Written by Staff Writer
07 May, 2015 | 11:46 am
Orb-weaver spider silk – which is one of the toughest materials found in nature – could be made up to 3.5 times stronger using a new technique.
A research team from the University of Trento in Italy sprayed 15 of the spiders with carbon nanotube and graphene solutions.
It caused some of the spiders to spin silk up to 3.5 times stronger than the web typically spun by the species.
The team of researchers hope the discovery could be used to create a large-scale hybrid silk production process.
The resulting material could be used to create a giant stretchable net to catch falling aircraft, the team says.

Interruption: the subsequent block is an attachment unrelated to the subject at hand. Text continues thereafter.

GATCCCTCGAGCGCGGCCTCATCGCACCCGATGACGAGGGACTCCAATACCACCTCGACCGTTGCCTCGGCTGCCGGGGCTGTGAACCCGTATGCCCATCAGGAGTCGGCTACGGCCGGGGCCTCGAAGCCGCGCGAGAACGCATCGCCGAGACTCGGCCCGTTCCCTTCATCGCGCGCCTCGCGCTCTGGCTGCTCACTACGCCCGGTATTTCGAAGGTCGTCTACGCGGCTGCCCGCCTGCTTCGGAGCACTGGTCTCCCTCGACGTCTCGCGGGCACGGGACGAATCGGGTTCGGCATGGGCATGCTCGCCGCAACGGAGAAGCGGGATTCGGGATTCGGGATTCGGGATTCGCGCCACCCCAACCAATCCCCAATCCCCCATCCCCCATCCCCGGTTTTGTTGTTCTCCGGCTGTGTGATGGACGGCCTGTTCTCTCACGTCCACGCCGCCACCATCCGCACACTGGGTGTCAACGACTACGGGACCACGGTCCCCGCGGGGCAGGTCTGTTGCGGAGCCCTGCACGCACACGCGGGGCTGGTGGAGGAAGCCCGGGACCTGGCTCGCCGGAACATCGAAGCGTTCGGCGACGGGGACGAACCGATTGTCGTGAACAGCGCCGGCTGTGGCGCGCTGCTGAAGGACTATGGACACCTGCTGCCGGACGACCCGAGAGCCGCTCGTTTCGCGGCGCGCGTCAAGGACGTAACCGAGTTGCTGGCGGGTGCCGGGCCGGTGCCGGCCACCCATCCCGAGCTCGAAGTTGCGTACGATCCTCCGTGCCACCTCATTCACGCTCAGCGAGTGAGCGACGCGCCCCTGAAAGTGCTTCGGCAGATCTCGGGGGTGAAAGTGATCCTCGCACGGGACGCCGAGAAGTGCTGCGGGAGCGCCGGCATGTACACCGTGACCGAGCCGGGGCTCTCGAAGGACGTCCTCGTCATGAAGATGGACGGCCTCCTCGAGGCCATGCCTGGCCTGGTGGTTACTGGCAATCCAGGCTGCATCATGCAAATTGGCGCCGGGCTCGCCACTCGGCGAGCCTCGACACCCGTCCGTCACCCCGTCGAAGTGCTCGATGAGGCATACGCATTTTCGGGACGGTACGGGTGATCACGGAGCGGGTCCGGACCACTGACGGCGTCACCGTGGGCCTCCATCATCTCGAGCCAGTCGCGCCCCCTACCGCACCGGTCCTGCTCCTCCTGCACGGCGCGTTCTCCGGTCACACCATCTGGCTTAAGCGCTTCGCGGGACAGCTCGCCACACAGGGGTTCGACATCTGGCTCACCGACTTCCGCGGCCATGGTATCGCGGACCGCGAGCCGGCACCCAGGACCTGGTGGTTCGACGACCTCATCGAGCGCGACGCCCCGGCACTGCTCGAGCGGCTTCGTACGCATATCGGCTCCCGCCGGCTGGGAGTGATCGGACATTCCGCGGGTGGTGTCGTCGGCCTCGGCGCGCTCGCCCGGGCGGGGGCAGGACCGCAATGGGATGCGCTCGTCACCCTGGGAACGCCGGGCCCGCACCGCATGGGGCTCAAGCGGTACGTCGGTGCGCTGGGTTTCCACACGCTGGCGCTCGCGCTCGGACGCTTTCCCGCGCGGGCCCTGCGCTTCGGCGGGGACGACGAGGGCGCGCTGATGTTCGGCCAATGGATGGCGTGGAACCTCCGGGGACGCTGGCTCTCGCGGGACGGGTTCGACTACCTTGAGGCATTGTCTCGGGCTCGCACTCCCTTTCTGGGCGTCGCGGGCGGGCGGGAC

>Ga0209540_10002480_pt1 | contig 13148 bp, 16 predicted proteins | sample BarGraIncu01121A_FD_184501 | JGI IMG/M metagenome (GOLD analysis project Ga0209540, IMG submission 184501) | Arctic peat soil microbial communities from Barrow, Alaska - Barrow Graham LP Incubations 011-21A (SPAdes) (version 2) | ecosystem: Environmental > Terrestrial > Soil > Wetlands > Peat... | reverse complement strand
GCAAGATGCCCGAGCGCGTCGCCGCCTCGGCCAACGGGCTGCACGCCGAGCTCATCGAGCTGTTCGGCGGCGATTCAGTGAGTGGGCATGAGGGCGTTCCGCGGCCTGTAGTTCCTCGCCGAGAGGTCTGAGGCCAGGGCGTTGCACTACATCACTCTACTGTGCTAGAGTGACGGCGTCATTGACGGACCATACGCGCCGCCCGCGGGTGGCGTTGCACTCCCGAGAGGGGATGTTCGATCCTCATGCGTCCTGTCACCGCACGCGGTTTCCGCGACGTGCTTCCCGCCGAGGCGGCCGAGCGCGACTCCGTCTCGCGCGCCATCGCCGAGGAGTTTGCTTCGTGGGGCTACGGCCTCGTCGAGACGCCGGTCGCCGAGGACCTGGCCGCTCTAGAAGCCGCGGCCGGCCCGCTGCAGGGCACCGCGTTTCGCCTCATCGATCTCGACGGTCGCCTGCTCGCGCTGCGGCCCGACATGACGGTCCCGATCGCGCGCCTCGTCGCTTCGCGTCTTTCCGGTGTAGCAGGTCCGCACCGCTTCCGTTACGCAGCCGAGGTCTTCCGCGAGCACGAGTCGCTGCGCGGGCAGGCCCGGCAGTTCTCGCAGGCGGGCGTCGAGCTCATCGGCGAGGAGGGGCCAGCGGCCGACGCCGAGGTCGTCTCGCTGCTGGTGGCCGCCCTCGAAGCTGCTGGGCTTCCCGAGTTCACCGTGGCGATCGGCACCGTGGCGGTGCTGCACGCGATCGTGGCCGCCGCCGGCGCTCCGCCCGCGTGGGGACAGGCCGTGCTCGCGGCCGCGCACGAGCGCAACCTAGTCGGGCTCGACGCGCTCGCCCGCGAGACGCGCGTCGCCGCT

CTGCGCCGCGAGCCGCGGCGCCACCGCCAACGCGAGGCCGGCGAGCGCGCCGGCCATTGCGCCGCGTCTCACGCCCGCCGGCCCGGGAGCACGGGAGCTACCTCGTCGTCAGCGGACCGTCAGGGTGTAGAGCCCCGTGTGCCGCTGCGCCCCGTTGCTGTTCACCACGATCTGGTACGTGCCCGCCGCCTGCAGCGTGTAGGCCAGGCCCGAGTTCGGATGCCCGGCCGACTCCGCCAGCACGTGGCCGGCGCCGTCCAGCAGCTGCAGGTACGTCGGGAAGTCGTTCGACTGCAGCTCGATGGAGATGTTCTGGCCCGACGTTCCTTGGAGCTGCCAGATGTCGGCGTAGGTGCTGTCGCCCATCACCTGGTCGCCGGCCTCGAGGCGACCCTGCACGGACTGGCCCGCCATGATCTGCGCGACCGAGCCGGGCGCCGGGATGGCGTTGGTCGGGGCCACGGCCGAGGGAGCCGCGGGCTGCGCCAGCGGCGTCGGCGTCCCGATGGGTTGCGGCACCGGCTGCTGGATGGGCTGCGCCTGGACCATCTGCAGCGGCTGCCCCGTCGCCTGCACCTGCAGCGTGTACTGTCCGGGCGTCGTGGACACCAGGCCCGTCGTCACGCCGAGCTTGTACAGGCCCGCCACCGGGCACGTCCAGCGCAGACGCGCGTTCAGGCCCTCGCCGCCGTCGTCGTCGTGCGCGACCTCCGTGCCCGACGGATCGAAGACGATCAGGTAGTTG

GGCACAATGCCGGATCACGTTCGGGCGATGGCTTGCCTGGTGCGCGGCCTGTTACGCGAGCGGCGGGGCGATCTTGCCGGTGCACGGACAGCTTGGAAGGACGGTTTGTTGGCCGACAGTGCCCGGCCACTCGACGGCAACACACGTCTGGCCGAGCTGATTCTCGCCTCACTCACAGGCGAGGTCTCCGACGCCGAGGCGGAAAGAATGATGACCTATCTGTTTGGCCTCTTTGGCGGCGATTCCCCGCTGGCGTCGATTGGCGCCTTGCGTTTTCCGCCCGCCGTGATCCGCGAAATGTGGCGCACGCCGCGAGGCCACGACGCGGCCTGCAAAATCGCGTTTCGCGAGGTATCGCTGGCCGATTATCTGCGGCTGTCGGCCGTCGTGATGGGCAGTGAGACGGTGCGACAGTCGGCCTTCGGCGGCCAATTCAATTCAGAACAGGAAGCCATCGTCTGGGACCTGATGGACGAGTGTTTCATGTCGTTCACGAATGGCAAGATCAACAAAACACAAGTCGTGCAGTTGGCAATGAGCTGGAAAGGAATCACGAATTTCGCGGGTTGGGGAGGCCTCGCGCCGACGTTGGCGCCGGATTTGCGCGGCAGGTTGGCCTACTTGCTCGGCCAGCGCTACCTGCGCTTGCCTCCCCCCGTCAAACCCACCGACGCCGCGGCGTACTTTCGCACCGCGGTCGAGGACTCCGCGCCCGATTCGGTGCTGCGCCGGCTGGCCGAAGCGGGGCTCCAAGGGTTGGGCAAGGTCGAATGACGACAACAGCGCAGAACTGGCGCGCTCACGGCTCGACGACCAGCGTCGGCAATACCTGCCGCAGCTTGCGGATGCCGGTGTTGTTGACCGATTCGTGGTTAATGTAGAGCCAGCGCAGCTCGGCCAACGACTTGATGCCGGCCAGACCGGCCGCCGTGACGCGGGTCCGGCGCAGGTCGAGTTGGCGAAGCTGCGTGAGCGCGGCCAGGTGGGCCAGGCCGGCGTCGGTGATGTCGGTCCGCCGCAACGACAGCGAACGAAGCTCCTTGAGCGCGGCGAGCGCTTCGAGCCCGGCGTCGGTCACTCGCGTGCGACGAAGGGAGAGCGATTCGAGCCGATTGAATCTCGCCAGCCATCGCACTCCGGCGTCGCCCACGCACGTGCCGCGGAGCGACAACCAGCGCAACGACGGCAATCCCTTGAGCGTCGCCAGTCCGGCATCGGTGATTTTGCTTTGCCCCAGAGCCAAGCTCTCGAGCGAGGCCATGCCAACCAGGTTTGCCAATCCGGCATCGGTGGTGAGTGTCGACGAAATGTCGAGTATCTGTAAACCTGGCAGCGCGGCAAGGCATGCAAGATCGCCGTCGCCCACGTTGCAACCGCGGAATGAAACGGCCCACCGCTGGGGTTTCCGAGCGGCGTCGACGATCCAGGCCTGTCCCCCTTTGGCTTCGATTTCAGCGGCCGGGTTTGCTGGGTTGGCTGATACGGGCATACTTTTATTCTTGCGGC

Next, they plan to try out a similar technique on silkworms.
But the spider experiment did not go completely to plan. Some of the spiders spun poor quality silk while four of the creatures died.
Team leader Nicola Pugno believes the spiders mop up materials in their environment and incorporate them into the silk as they spin, which is why the technique worked.
The only natural material that is stronger than orb spider silk is the material that limpet teeth are made out of.
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